WESTERLY — Tim Killam, the School Committee's newest member, says that getting more information about the proposed school building project is one of his top priorities.

"I have a lot of questions for the subcommittee. Not negative things, I just want to know more and present more information to the public," Killam said during an interview on Wednesday. He was referring to the School Building Committee.

The Town Council appointed Killam Monday night after considering a nomination for Michael Ober, one of the other candidates in the running to fill a vacancy created by the death of former School Committee member Patricia Panciera in January. The nomination for Ober was eventually withdrawn when it became clear that Ober's support was one vote short of a majority. The council then voted 7-0 in favor of Killam.

The proposed school project includes plans for a new State Street School building and moving all of the school district's Grades 3 to 5 students there. As an example of the type of information he is seeking, Killam said he wanted to know what effect the change would have on the district's bus fleet and transportation staff, and whether school start times would have to be modified. Grades 3 and 4 are currently spread across the town's three elementary schools. Grade 5 students attend Westerly Middle School.

Two other issues were personal priorities, Killam said: maintenance of school buildings and facilities as well as finding a way to encourage more parent and community involvement with the School Committee.

Killam is married with three children, and is registered as an unaffiliated voter. He said he had heard from most of the School Committee members after his appointment. "I want to sit down and meet with each of them to understand their approach," he said.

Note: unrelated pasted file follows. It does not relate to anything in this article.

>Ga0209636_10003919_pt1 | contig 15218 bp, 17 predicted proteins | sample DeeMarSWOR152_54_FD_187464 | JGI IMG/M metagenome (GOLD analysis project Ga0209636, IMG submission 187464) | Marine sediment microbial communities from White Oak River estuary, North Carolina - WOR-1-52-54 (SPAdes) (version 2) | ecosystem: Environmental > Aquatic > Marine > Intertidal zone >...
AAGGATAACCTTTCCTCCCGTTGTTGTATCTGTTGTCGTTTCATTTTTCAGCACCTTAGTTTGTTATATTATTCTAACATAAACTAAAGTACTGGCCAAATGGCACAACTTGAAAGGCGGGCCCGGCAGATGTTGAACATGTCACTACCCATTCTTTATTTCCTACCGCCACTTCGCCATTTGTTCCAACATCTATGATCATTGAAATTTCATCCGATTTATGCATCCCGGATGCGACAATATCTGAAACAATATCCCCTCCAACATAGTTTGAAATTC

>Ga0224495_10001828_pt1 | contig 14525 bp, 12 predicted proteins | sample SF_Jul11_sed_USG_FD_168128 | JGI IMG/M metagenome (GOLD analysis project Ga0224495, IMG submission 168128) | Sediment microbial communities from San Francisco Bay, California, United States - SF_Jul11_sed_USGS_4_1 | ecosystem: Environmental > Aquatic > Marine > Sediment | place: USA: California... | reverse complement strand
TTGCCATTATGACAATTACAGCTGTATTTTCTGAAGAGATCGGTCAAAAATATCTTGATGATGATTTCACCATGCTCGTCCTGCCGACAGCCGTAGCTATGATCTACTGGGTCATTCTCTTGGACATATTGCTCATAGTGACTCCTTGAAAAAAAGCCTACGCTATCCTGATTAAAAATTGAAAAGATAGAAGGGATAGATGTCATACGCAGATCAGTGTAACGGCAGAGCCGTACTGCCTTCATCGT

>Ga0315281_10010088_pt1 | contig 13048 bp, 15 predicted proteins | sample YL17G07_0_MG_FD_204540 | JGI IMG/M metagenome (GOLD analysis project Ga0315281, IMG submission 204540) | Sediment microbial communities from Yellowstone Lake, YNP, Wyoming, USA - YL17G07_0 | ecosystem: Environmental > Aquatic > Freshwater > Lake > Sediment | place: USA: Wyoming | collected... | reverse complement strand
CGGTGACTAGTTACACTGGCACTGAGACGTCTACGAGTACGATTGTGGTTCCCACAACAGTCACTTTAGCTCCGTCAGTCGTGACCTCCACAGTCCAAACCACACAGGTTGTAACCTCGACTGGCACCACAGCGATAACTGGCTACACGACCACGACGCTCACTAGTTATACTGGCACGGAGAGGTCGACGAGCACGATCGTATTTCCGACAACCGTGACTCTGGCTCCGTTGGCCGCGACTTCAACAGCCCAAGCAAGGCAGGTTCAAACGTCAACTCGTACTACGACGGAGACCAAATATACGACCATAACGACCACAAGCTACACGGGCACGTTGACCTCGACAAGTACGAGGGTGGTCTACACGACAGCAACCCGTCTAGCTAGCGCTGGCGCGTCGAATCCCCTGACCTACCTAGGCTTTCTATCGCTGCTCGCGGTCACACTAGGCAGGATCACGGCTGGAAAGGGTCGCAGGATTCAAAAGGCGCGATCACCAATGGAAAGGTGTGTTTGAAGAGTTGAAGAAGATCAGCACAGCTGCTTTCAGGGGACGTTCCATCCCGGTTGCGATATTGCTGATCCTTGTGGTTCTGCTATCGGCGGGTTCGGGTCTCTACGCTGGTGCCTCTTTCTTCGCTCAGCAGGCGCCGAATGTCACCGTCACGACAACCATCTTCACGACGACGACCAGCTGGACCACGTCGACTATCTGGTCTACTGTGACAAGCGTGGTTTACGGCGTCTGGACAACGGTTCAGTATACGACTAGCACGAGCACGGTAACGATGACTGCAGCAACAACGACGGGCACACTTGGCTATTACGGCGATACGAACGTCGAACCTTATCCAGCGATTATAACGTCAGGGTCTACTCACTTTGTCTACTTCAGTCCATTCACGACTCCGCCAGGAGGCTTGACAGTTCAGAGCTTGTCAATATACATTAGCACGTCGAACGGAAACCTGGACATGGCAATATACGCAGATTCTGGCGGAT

Killam helped start the Westerly RI Parent Network on Facebook, a closed group focused on school-related issues. "The goal was to share and discuss concerns without attacking one another," he said.

Killam estimated that the group's membership includes as many as 200 teachers from Westerly and the Chariho region, some of whom he said have contacted him about discussion points posted on the page. "I think they take the information and make changes based on it," he said.

During the council's initial discussion on Monday, Councilors William Aiello, Sharon Ahern and Karen Cioffi each said they favored Killam. Aiello said Killam would be "a fresh face" on the committee. "I prefer somebody without political affiliations and want someone fresh. He encourages and solicits opinions from people," Aiello, a Democrat, said.

Councilors Christopher Duhamel, Suzanne Giorno, and McCuin, all Democrats, each said they favored Ober, a fellow Democrat. Duhamel and Giorno pointed to Ober's prior experience on the School Committee as a deciding factor for their initial inclination. Ober served on the committee from November 1998 through November 2004 and also in 2008. "I believe he came across stronger in the interview process. His experience serving on the School Committee came across and he went deep into all of the questions," Duhamel said.

Councilor Caswell Cooke Jr. initially said he preferred  Ronald J. MacDonald III but when the field was narrowed to Ober and Killam he went with Killam, saying he agreed that a "fresh face" was needed.

Cooke returned to the council this term as an unaffiliated candidate after having served previously for 12 years, from 2002 to 2014, as a Republican. He called the council's selection of Killam significant.

"I'm glad the days of the political machine are dead. There are four Democrats up here and they don't agree with each other," Cooke said.

Killam will serve until the 2020 election, when voters will elect a candidate to fill the remainder of the unexpired four-year term. The Town Charter calls for the Town Council to fill vacancies on the School Committee until the next general election.

In addition to Killam, MacDonald and Ober, resident Mark Sullivan also asked to be considered as a candidate to fill the vacancy.


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